A year ago I set out on a pilgrimage to test some of email marketing’s common assertions about subject lines and open rates.
I wanted to drink from the holy grail of open rate optimization. I wanted to find the Shangri-La of subject lines and enter into enlightened subject line Nirvana. (I wanted to mix metaphors with no shame.)
So I put together some hypotheses, drawing from email experts who had done their own research and from my own assumptions, and then went to work testing them.
Convirza hosts a weekly webinar series. On a weekly basis we offer free webinars and partner with marketing and sales experts to provide the content. We invite our email list of about 10,000 to each webinar. Our email list is comprised of three different lists (different lead source, different needs and interests, different levels of engagement). Each list has its own email. So on any given week, I sent the same email to three different lists. So our list isn’t massive, but it’s more than sending an email to a few buddies to see which subject line they like better.
To test the subject lines and open rates, I created an A/B split test for each weekly email over a period of 10 months.
1) Personalization: Research says people like subject lines personalized with their name. Something as simple as “Mike, check out this webinar” will have greater open rates than “Check out this webinar.” The personal touch is supposed to entice greater open rates.
2) Brevity: Shorter is better. Ideally, keep subject lines under 50 characters to optimize open rates.
3) Specificity: Specificity of content could outweigh brevity. Some email optimization experts, particularly emails promoting webinars, show data that recipients are more likely to open emails that give a clear description of what they will gain or learn at the webinar.
For example, the subject line, “Free Phone Skills Training Webcast,” is general while, “Free Phone Skills Training Webcast: Nailing the Greeting to get People to Listen,” tells people more what the webinar will be about. Likewise, “Tomorrow’s webinar: Iron-Clad PPC Account Structure for Optimizing ROI” is specific and will get better open rates than “Tomorrow’s webinar: Get better PPC.”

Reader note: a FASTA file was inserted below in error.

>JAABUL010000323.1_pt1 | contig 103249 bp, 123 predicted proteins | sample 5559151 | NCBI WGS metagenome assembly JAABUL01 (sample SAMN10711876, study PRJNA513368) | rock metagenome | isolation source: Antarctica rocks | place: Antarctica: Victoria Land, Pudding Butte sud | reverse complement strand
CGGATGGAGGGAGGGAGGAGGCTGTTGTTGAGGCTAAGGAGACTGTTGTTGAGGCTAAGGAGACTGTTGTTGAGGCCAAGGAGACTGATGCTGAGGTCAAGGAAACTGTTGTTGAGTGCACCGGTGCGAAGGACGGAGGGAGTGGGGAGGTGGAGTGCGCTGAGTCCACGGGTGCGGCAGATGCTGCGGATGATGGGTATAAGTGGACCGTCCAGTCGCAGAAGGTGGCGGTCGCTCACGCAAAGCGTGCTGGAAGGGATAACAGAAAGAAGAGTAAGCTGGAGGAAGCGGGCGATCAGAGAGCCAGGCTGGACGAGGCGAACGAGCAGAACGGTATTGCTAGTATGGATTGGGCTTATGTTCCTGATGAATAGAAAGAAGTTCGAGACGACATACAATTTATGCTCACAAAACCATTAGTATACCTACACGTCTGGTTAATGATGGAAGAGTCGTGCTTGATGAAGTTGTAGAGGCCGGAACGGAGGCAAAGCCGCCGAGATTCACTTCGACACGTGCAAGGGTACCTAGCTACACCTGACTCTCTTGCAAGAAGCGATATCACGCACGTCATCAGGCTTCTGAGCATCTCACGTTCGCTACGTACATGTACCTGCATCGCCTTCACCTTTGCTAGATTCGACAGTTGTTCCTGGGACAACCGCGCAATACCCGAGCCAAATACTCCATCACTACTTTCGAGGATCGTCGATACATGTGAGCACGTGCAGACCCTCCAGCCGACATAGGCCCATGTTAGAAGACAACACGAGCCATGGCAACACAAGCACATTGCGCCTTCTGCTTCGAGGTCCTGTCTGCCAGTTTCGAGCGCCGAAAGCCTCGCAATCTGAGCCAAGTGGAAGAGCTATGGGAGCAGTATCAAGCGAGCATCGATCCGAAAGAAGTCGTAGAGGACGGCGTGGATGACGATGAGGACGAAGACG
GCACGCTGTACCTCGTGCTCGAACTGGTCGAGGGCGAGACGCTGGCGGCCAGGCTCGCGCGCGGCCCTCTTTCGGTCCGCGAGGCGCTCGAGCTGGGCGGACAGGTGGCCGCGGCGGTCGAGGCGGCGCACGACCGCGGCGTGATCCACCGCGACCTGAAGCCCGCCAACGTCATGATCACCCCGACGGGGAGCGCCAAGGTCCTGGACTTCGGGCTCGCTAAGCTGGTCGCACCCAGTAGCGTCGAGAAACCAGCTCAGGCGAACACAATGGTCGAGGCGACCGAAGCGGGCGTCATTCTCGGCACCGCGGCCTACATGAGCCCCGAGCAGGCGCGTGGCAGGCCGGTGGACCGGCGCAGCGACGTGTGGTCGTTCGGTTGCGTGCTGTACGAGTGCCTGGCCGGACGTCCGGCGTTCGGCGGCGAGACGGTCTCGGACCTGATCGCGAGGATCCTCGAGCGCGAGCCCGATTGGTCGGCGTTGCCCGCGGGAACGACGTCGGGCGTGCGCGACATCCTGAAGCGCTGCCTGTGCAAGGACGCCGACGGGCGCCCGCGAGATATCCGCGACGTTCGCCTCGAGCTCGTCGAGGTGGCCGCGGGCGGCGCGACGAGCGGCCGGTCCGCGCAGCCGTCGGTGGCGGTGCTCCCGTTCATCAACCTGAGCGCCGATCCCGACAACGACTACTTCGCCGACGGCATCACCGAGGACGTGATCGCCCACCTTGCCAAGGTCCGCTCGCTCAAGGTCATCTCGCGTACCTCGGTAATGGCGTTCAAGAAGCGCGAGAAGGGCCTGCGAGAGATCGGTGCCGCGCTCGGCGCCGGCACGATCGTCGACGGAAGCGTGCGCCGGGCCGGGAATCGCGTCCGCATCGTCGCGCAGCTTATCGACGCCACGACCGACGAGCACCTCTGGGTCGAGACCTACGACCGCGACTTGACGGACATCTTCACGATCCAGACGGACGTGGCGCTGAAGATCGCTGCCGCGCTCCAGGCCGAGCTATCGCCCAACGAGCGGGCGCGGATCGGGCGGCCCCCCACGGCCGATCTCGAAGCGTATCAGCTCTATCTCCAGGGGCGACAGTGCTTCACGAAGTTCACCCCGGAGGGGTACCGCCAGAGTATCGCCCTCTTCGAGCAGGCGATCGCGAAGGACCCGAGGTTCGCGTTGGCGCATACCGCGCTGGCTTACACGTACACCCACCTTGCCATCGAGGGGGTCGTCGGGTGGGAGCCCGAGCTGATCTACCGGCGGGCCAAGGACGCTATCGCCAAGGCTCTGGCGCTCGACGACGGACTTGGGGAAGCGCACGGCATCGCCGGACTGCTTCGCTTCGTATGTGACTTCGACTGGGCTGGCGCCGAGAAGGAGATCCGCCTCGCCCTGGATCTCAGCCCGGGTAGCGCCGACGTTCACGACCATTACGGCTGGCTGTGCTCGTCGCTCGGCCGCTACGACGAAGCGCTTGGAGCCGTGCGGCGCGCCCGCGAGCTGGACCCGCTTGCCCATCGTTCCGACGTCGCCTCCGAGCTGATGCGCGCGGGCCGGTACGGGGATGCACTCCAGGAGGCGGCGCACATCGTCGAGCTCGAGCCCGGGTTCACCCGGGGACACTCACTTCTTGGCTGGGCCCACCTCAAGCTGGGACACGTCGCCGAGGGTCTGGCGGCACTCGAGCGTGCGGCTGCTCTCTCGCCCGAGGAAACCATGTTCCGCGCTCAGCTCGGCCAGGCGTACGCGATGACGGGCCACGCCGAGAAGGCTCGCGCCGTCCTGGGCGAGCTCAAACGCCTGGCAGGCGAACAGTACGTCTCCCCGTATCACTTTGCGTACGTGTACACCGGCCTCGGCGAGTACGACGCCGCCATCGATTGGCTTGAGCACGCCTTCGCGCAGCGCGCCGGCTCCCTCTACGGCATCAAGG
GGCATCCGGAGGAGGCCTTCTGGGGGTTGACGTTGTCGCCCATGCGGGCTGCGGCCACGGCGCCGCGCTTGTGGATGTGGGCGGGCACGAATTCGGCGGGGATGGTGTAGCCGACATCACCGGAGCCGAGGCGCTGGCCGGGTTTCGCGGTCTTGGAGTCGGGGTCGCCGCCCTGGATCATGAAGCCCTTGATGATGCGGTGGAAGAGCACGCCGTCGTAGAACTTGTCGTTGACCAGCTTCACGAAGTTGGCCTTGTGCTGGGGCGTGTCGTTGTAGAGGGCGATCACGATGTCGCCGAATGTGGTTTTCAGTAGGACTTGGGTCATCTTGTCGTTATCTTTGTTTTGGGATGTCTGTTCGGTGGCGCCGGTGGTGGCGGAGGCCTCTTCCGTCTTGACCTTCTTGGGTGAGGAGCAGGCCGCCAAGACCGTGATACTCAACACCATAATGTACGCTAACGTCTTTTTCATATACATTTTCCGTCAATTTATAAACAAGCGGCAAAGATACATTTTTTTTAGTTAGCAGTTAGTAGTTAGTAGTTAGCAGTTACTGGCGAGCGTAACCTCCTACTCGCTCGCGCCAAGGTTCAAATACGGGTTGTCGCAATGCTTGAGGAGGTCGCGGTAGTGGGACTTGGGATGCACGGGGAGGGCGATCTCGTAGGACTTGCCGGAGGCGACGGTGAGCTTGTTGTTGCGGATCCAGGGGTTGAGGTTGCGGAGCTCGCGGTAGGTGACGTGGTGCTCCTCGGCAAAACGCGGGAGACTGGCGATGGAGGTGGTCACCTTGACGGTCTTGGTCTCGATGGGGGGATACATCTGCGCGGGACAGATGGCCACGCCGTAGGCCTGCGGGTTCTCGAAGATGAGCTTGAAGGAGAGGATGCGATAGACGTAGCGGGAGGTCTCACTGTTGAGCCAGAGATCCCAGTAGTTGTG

4) Quantities: People like to know what they’re in for with a quantity. They like lists and a list quantity lets people mentally categorize what to expect and feel more at ease with committing. It gives them a sense that there will be quantifiable substance and organized learning objectives established for the webinar. Therefore, the subject line “5 Ways to Do XYZ” will be have better open rates than, “How to do XYZ.” Or, a real example, “6 Key Things National Brands Need to Know About Local Marketing” will do better than “Local Marketing Strategies for National Brands.” Our blog posts and white papers with list quantities do well. Email subject lines with list quantities should have better open rates.
5) Headliners: Our audience may know our all-star lineup of presenters, and adding their name to the subject may encourage more opens.
I was 1 for 5. Across all of the emails we sent out weekly over the last 10 months, here are the open rates.
Personalization: 15.7% vs. 14.9% open rate in favor of NOT INCLUDING the recipient’s name in the subject line.
Brevity: 17.4% vs. 16.1% in favor of short subject lines (less than 50 characters).
Specificity: 15.7% to 17.4% in favor of less specific subject lines.
Quantities: 17% to 16.7% in favor of not including a quantity in the subject line.
Headliners: 17.6% to 17% in favor of NOT including the presenters name.
Why these results? It’s possible that I’m only good at writing short subject lines. Or that most of our audience just doesn’t know these marketing allstars on our webinars. There are tons of different factors that go into an open rate…but that’s why ambitious marketers TEST TEST TEST, to figure out what works best for their mix of audience and offer.
Stay tuned for tomorrow’s post with more postulations WHY we had these results.